How do we go about hyper-personalisation in the insurance industry?

Insurance companies are facing massive changes in customer requirements in both the private customer sector and the B2B market. They are expected to provide a hyper-personalised service. But how can they achieve this? While data-driven approaches can help, there are alternatives.

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Insurance companies want to transform: they want to move away from just paying out money and are striving to become trusted partners with a real focus on preventative healthcare, with the aim to also increase the number of positive customer interactions. One possible approach here is hyper-personalisation, which involves producing dynamic, tailored, individual quotes for every customer in both B2C and B2B settings. But how does this kind of hyper-personalisation work?

Data-driven personalisation

Data from customers can be used as the basis for hyper-personalisation, as all the areas of life relevant to insurance, from transport and health through to living arrangements, are now linked together digitally, with lots of potential data sources available. A range of different use cases could be possible: for example, intelligent travel insurance could automatically connect to a car’s GPS and detect when the driver is abroad. This could be called a ‘perfect-fit’ insurance, where the policyholder’s individual requirements are insured automatically at all times.

Quotations like this require an open IT landscape with interfaces and a data-driven culture and strategy in the company. Of course, the customer needs to be willing to share specific data with the insurance company and with external partners in the ecosystem. The idea is to persuade customers by being transparent in communicating the ‘data for value’ model, so they see it as sharing their data in exchange for more individual services. Experience shows that customers are more reluctant to share data in some areas than others, with health being a good example.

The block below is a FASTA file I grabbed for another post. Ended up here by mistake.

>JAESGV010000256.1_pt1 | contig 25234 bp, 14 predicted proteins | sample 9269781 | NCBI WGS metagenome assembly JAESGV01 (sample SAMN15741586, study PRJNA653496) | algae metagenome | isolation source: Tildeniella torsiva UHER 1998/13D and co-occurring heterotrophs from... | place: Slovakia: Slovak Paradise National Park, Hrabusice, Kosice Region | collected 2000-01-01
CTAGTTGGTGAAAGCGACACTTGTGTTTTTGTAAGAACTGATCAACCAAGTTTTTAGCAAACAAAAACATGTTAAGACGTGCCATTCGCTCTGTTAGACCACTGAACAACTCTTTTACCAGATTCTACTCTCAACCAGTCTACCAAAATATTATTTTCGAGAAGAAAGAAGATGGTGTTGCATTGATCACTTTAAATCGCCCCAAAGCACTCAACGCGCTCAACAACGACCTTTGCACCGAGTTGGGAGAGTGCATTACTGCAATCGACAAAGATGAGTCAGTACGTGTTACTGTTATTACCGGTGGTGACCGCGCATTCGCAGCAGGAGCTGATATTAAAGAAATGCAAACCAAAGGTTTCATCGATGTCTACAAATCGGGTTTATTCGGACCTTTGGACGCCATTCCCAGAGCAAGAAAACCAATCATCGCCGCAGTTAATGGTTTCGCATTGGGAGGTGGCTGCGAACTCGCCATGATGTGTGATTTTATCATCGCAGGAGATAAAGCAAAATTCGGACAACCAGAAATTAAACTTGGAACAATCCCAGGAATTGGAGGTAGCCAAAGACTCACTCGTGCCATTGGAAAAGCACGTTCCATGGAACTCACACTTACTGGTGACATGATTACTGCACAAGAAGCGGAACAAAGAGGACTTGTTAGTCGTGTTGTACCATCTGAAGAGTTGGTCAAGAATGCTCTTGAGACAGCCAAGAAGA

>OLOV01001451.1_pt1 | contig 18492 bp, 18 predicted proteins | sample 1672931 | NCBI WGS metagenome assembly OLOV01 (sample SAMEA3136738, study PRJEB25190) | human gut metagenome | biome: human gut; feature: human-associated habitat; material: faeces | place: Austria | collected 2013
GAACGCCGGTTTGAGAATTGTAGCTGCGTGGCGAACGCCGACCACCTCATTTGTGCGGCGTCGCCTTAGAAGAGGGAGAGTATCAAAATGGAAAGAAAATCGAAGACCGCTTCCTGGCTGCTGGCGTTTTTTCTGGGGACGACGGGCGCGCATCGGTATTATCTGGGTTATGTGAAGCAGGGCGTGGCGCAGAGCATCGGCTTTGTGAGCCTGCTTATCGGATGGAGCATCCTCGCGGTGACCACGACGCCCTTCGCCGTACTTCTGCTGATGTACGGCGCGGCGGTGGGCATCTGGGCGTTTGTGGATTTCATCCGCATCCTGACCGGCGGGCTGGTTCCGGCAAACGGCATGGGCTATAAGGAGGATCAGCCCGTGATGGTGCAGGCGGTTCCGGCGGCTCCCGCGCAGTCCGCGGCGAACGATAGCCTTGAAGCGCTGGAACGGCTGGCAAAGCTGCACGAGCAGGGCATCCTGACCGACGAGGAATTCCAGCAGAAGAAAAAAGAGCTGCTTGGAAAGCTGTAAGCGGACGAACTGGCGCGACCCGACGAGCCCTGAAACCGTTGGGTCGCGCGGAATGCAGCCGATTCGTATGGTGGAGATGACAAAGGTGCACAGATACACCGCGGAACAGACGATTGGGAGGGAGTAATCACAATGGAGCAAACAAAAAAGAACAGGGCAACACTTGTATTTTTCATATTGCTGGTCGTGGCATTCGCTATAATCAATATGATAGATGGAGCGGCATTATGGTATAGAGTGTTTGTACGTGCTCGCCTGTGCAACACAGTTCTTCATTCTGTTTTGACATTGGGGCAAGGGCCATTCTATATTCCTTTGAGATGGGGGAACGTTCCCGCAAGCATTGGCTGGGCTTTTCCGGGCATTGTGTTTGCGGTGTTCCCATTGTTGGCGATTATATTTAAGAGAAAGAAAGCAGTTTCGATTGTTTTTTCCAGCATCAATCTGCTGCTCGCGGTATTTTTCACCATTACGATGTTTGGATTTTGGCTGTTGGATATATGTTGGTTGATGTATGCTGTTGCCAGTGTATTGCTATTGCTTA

Non-data-driven personalisation

Alternatively, there are more traditional approaches to personalisation which are not primarily data-driven. For example, customers who are already insured in one area (e.g. household) but claim in an area which is not covered (e.g. travel insurance) could be given a quotation for post-claim insurance. The counter-benefits here could include a longer contract with the insurance company or taking part in a future product test.

Clear trend

There is a clear trend in the insurance industry towards hyper-personalisation, with real potential in data-driven approaches. But there are alternatives in segments where customers are reluctant to share more data with their insurers. Personalisation is also linked to other trends in the industry, from embedded insurance to ecosystems. However, it is clear that insurance companies will be forced to make more investments in technology, company culture and strategy.

Contact person for Switzerland

Markus Reding

Managing Director Insurance Switzerland & Partner

Markus Reding leads the Market Unit Insurance at Zühlke in Switzerland. For more than 20 years he is responsible for innovation, strategy, product management, software engineering, and business development in various leadership positions and has practical experience from numerous digitisation projects. Meeting the challenges and market trends in the insurance industry with innovative solutions is what drives him.

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